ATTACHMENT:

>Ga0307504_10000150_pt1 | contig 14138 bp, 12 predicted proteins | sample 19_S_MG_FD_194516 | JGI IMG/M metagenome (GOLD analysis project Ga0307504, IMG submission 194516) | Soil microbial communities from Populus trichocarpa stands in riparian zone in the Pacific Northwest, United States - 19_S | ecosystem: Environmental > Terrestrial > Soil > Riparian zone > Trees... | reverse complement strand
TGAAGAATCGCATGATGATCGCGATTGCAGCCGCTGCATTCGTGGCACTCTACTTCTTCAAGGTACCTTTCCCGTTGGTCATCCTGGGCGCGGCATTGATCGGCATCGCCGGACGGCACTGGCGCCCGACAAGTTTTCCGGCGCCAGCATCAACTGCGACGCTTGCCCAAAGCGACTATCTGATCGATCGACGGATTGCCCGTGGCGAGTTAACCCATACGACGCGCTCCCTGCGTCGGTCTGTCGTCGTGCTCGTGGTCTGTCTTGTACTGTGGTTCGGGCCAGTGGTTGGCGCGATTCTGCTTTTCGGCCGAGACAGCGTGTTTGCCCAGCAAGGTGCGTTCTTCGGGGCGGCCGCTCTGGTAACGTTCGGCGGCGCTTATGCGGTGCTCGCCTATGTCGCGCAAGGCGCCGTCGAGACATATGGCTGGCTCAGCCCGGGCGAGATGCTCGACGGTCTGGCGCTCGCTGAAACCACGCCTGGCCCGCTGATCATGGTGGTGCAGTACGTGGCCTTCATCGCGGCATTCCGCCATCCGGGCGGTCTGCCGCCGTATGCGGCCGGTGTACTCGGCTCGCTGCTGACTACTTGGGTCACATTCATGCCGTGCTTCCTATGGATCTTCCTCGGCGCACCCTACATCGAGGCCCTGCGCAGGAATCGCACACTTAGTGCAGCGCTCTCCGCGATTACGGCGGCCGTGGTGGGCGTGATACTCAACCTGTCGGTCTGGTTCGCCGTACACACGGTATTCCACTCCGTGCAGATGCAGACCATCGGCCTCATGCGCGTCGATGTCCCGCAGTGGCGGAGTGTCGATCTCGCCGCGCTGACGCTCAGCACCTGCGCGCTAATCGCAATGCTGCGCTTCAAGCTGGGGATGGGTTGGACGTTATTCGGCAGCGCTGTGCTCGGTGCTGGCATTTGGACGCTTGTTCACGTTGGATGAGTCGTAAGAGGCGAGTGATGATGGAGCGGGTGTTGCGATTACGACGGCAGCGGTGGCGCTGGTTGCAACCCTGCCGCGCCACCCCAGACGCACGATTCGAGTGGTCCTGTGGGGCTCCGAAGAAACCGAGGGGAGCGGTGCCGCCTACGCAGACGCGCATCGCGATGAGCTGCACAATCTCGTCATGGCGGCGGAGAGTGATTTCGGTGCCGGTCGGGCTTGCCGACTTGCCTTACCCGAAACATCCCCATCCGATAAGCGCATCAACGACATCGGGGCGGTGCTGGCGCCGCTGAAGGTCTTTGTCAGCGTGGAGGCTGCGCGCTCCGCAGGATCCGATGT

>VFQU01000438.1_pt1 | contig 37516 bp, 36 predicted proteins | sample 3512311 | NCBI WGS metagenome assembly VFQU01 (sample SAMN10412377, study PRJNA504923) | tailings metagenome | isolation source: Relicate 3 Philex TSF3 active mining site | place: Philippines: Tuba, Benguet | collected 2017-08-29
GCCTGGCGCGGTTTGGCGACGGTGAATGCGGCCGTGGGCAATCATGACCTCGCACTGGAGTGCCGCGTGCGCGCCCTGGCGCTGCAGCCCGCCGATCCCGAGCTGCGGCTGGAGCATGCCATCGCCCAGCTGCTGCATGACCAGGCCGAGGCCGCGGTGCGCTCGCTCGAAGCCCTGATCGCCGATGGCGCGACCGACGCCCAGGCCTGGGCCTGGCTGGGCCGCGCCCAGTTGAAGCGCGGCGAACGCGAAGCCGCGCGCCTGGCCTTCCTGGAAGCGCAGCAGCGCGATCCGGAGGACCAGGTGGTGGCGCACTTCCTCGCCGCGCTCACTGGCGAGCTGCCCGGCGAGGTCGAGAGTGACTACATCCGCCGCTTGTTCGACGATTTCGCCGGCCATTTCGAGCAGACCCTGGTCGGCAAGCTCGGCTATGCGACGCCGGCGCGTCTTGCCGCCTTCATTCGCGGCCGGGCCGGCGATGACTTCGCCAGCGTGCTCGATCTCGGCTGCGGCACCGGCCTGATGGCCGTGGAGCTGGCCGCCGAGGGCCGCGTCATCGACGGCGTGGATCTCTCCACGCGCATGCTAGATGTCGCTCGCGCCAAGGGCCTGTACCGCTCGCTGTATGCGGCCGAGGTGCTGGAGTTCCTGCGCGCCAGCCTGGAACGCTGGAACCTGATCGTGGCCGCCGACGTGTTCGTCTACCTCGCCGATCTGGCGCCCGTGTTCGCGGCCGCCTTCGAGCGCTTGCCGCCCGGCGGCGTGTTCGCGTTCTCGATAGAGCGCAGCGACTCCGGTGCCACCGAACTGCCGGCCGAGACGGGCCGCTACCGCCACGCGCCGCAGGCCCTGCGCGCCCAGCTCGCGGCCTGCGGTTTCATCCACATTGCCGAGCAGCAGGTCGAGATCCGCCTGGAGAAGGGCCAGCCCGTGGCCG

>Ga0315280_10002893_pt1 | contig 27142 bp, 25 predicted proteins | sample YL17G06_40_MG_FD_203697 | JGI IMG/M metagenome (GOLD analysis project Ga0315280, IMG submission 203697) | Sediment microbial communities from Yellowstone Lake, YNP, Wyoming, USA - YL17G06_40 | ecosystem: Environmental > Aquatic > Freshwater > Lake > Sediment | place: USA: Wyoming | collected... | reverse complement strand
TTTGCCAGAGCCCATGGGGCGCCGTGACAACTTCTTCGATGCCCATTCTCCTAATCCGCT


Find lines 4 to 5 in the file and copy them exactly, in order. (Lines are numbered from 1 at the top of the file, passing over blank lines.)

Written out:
GCCTGGCGCGGTTTGGCGACGGTGAATGCGGCCGTGGGCAATCATGACCTCGCACTGGAGTGCCGCGTGCGCGCCCTGGCGCTGCAGCCCGCCGATCCCGAGCTGCGGCTGGAGCATGCCATCGCCCAGCTGCTGCATGACCAGGCCGAGGCCGCGGTGCGCTCGCTCGAAGCCCTGATCGCCGATGGCGCGACCGACGCCCAGGCCTGGGCCTGGCTGGGCCGCGCCCAGTTGAAGCGCGGCGAACGCGAAGCCGCGCGCCTGGCCTTCCTGGAAGCGCAGCAGCGCGATCCGGAGGACCAGGTGGTGGCGCACTTCCTCGCCGCGCTCACTGGCGAGCTGCCCGGCGAGGTCGAGAGTGACTACATCCGCCGCTTGTTCGACGATTTCGCCGGCCATTTCGAGCAGACCCTGGTCGGCAAGCTCGGCTATGCGACGCCGGCGCGTCTTGCCGCCTTCATTCGCGGCCGGGCCGGCGATGACTTCGCCAGCGTGCTCGATCTCGGCTGCGGCACCGGCCTGATGGCCGTGGAGCTGGCCGCCGAGGGCCGCGTCATCGACGGCGTGGATCTCTCCACGCGCATGCTAGATGTCGCTCGCGCCAAGGGCCTGTACCGCTCGCTGTATGCGGCCGAGGTGCTGGAGTTCCTGCGCGCCAGCCTGGAACGCTGGAACCTGATCGTGGCCGCCGACGTGTTCGTCTACCTCGCCGATCTGGCGCCCGTGTTCGCGGCCGCCTTCGAGCGCTTGCCGCCCGGCGGCGTGTTCGCGTTCTCGATAGAGCGCAGCGACTCCGGTGCCACCGAACTGCCGGCCGAGACGGGCCGCTACCGCCACGCGCCGCAGGCCCTGCGCGCCCAGCTCGCGGCCTGCGGTTTCATCCACATTGCCGAGCAGCAGGTCGAGATCCGCCTGGAGAAGGGCCAGCCCGTGGCCG

>Ga0315280_10002893_pt1 | contig 27142 bp, 25 predicted proteins | sample YL17G06_40_MG_FD_203697 | JGI IMG/M metagenome (GOLD analysis project Ga0315280, IMG submission 203697) | Sediment microbial communities from Yellowstone Lake, YNP, Wyoming, USA - YL17G06_40 | ecosystem: Environmental > Aquatic > Freshwater > Lake > Sediment | place: USA: Wyoming | collected... | reverse complement strand